The bottom line is that both sexes, and particularly people who are less financially stable, are more reluctant to get married than they were a few decades ago. There are very real hardships associated with divorce, and the current economic climate makes them scarier than they might be in easier times.
MARRIAGE HAS BIG BENEFITS FOR BODY AND MIND
Despite the fact that young people may not be getting married with the same frequency they were, marriage still offers benefits to one's physical and mental health. As a general rule of thumb, married people appear to have better health and live longer than unmarried people. And the research keeps coming in to support its benefits, particularly as we age.
Even people who remarry after being divorced or widowed have better physical and mental health than their counterparts who remain single (though it's still not as good as those married for the long term). Divorce does seem to take a toll on people's psychological and physical health, and the longer one is divorced, the greater the negative effects on health.
Like divorce, the loss of a spouse also affects overall mental and physical health. Widowers who remain single have more mental health problems than those who find a new mate. Several mental health issues -- depression, anxiety, sleep problems, and "emotional blunting," in which a person experiences reduced emotional reactions -- are all more pronounced in men who do not develop another intimate relationship after the death of their spouse, compared to men who do find a new partner. Therefore, staying married or remarrying after the end of a first marriage seems to offer physical and mental health benefits throughout one's life.
Does Cohabitation Measure up to Marriage?
If being married is good for health, can we say the same of cohabitation? Unfortunately, the answer seems to be no. Jamila Bookwala, a gerontologist who studies health, marriage, and aging at Lafayette University, says that there's a fundamental difference between marriage and cohabitation.
"The benefits of marriage don't seem to translate to cohabitation," Bookwala says. "People who cohabitate do not enjoy the same health benefits that come with marriage. So we have to ask, what is it about the marital union that brings these benefits? The answer is still unclear."
Part of the explanation may lie in differences in the quality of the relationships of marrieds vs. cohabiters. Relationship quality is generally higher among married people than among cohabitors, Sassler tells us -- "and marital relationships are more enduring than cohabitations." Both of these factors could explain the difference between marriage and cohabitating when it comes to health and mental health benefits.
Of course, marriage is not a free pass to good health. The quality of a marriage has a lot to with the health benefits the relationship may bring. For example, if a person's spouse is highly critical, that person is likely to suffer from more chronic illnesses, report more symptoms of poor health, and have more physical disabilities than those whose spouses are more positive. "It's the negative traits in one's spouse that really affect a person's physical health," Bookwala says. "On the flip-side is mental health. A close marriage is great for mental health."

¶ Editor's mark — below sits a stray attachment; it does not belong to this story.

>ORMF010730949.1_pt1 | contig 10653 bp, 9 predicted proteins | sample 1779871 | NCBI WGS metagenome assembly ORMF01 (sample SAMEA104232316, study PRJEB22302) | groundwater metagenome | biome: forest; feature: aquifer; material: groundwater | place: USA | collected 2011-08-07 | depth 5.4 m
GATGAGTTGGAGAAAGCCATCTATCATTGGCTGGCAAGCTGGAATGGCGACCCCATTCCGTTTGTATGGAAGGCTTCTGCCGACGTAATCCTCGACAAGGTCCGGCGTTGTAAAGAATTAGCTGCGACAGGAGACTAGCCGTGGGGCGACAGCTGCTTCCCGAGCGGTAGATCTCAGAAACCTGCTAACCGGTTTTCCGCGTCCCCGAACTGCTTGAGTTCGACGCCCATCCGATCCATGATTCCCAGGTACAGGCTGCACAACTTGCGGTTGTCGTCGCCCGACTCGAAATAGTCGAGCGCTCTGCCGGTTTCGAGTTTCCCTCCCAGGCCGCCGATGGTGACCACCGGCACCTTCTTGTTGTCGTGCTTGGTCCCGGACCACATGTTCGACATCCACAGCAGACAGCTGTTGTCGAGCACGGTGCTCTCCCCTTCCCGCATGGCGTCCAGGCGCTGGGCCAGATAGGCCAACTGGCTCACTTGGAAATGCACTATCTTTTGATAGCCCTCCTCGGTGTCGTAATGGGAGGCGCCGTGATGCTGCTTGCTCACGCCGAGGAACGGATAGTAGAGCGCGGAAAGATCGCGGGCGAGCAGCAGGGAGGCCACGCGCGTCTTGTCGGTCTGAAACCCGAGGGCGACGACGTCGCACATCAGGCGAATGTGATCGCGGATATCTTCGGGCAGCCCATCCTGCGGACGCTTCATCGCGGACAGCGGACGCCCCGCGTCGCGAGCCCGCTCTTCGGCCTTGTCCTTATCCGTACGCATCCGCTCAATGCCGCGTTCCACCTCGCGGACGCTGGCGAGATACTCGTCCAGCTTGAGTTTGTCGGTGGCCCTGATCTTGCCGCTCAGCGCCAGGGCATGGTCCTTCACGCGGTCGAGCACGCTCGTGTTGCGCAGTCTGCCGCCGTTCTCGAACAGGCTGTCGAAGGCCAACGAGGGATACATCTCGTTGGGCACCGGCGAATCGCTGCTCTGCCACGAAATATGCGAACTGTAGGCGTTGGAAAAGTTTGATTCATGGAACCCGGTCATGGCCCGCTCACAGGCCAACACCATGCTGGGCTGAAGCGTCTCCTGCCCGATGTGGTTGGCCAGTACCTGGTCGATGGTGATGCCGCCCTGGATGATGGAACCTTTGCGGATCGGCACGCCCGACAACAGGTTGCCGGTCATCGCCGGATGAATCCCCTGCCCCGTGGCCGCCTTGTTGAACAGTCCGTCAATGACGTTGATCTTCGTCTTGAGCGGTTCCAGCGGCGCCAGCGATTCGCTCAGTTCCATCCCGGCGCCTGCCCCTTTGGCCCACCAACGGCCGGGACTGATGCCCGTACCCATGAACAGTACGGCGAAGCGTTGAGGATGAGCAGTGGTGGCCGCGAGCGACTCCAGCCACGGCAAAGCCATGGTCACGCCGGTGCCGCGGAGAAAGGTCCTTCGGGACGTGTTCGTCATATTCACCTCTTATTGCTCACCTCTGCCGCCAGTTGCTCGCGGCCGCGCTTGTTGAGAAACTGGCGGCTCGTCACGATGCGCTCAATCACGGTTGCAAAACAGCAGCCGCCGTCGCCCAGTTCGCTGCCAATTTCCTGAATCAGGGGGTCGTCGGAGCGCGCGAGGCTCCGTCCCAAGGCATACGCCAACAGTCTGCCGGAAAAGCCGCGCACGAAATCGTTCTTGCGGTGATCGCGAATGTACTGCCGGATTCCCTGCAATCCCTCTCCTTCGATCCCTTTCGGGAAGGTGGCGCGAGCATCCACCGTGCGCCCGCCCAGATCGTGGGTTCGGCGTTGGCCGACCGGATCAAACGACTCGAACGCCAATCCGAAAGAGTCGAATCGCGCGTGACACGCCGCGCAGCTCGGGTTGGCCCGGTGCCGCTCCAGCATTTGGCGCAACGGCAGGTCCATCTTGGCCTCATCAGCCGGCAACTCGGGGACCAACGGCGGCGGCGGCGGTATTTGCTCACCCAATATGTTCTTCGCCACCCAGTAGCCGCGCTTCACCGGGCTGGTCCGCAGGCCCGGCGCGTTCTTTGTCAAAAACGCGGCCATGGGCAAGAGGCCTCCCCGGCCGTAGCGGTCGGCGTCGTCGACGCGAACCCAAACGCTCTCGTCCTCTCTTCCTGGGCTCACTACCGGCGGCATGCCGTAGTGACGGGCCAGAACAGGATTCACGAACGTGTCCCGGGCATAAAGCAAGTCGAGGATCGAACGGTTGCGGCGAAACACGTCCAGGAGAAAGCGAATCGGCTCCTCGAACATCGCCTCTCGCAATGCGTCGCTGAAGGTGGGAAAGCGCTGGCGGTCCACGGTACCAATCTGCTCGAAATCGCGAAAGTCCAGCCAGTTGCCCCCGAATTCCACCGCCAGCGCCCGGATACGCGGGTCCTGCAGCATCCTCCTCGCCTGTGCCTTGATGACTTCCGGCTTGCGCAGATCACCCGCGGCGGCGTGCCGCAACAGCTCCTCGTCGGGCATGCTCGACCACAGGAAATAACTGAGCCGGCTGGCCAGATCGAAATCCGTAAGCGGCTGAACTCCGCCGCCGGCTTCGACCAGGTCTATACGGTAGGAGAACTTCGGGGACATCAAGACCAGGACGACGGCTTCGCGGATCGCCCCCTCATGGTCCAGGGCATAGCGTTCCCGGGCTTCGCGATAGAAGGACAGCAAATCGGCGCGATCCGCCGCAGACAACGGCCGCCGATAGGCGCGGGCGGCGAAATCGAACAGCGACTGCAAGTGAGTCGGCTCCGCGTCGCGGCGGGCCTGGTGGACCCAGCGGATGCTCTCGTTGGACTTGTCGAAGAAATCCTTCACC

Our Attitudes Change As the Years Roll Along
It's unclear why relationship quality would be higher in marriage than in cohabitation -- perhaps it has something to do with the implied level of commitment that comes along with marriage. Once this is clear, older married people just don't sweat the small stuff as much as younger people do -- and this could be what explains the health benefits of marriage they enjoy. "With older individuals," Bookwala says, "you don't see such a great impact of the basic negative marital processes [disagreements, poor communication, and so on] on mental health. Negative marital processes have a bigger effect on the mental health of the younger people, and positive marital processes are much more important to the older people."
In other words, when you're older you enjoy the positive parts of the relationship, and let the negative ones roll off your back. On the other hand, young people at the beginning of their relationships tend to focus on the negative aspects, which feeds their anxieties about marriage (and its potential end).
The differences across the ages may have something to do with the perception of time being endless (when one is young) vs. finite (when one is older). This major difference can make people view -- and value -- social interactions quite differently. Whatever the explanation, it seems that our own changing attitudes toward marriage -- what we highlight in our own minds -- may have a lot to do with the benefits we reap from it.
TAKING A LESSON FROM THOSE WITH EXPERIENCE
There are risks involved in taking any plunge in life. And there are clearly certain risks to marriage (namely divorce). But the overwhelming evidence suggests that if it is a satisfying one, the pros generally outweigh the cons.
It's easy to focus on the negatives, since the unhappy and dramatic endings are so often what are spotlighted in the media. But as in other walks of life, shifting focus away from the risks and back to the benefits may be key. This shift in perspective -- in which the negatives become less important than the positives -- seems to occur naturally as we age, which may be why older people find so many physical and mental benefits to marriage. So perhaps the trick is to try to change our focus earlier in life, so that we can enjoy the same benefits without all the anxieties from a younger age.
Relationships vary widely and deciding to marry or not is a personal choice. But given that strong marriages seem to offer a host of benefits, avoiding marriage because of the prospect of divorce alone may be just the kind of negative thinking that can undermine a relationship. Though it may be easier said than done, taking the plunge if one is interested in doing so -- and taking it seriously but not too seriously -- may be worth it in the long run.
Image: wavebreakmedia ltd/Shutterstock.
This article originally appeared on TheDoctorWillSeeYouNow.com, an Atlantic partner site.